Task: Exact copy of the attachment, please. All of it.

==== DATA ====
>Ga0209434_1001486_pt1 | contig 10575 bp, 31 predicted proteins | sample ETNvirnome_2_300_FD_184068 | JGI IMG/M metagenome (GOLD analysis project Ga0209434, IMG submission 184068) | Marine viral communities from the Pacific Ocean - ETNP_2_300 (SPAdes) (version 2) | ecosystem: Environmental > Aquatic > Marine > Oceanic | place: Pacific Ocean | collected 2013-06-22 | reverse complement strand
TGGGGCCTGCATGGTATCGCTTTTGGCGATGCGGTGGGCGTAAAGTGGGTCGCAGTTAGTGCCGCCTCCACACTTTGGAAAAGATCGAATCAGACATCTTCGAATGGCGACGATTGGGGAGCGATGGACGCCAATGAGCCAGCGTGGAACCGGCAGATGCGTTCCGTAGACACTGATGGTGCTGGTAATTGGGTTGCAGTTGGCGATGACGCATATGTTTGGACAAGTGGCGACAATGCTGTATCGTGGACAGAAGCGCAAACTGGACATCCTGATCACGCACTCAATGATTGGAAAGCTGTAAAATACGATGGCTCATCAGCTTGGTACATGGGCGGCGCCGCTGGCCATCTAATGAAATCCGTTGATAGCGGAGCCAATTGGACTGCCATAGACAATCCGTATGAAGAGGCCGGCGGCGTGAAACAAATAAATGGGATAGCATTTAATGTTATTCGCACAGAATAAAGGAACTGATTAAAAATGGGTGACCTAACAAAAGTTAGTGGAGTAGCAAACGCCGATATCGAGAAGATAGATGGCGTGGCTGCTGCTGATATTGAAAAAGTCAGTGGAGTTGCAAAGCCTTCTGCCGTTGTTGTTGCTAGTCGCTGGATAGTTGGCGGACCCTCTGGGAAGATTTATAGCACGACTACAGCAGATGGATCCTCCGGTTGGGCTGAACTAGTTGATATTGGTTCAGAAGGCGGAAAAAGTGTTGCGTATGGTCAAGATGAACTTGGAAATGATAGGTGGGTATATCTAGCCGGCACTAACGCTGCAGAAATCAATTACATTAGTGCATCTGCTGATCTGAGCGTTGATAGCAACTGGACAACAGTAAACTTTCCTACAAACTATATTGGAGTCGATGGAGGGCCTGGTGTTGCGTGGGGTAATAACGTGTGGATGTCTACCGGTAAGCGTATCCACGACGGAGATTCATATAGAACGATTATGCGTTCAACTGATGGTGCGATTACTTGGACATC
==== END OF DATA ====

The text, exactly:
>Ga0209434_1001486_pt1 | contig 10575 bp, 31 predicted proteins | sample ETNvirnome_2_300_FD_184068 | JGI IMG/M metagenome (GOLD analysis project Ga0209434, IMG submission 184068) | Marine viral communities from the Pacific Ocean - ETNP_2_300 (SPAdes) (version 2) | ecosystem: Environmental > Aquatic > Marine > Oceanic | place: Pacific Ocean | collected 2013-06-22 | reverse complement strand
TGGGGCCTGCATGGTATCGCTTTTGGCGATGCGGTGGGCGTAAAGTGGGTCGCAGTTAGTGCCGCCTCCACACTTTGGAAAAGATCGAATCAGACATCTTCGAATGGCGACGATTGGGGAGCGATGGACGCCAATGAGCCAGCGTGGAACCGGCAGATGCGTTCCGTAGACACTGATGGTGCTGGTAATTGGGTTGCAGTTGGCGATGACGCATATGTTTGGACAAGTGGCGACAATGCTGTATCGTGGACAGAAGCGCAAACTGGACATCCTGATCACGCACTCAATGATTGGAAAGCTGTAAAATACGATGGCTCATCAGCTTGGTACATGGGCGGCGCCGCTGGCCATCTAATGAAATCCGTTGATAGCGGAGCCAATTGGACTGCCATAGACAATCCGTATGAAGAGGCCGGCGGCGTGAAACAAATAAATGGGATAGCATTTAATGTTATTCGCACAGAATAAAGGAACTGATTAAAAATGGGTGACCTAACAAAAGTTAGTGGAGTAGCAAACGCCGATATCGAGAAGATAGATGGCGTGGCTGCTGCTGATATTGAAAAAGTCAGTGGAGTTGCAAAGCCTTCTGCCGTTGTTGTTGCTAGTCGCTGGATAGTTGGCGGACCCTCTGGGAAGATTTATAGCACGACTACAGCAGATGGATCCTCCGGTTGGGCTGAACTAGTTGATATTGGTTCAGAAGGCGGAAAAAGTGTTGCGTATGGTCAAGATGAACTTGGAAATGATAGGTGGGTATATCTAGCCGGCACTAACGCTGCAGAAATCAATTACATTAGTGCATCTGCTGATCTGAGCGTTGATAGCAACTGGACAACAGTAAACTTTCCTACAAACTATATTGGAGTCGATGGAGGGCCTGGTGTTGCGTGGGGTAATAACGTGTGGATGTCTACCGGTAAGCGTATCCACGACGGAGATTCATATAGAACGATTATGCGTTCAACTGATGGTGCGATTACTTGGACATC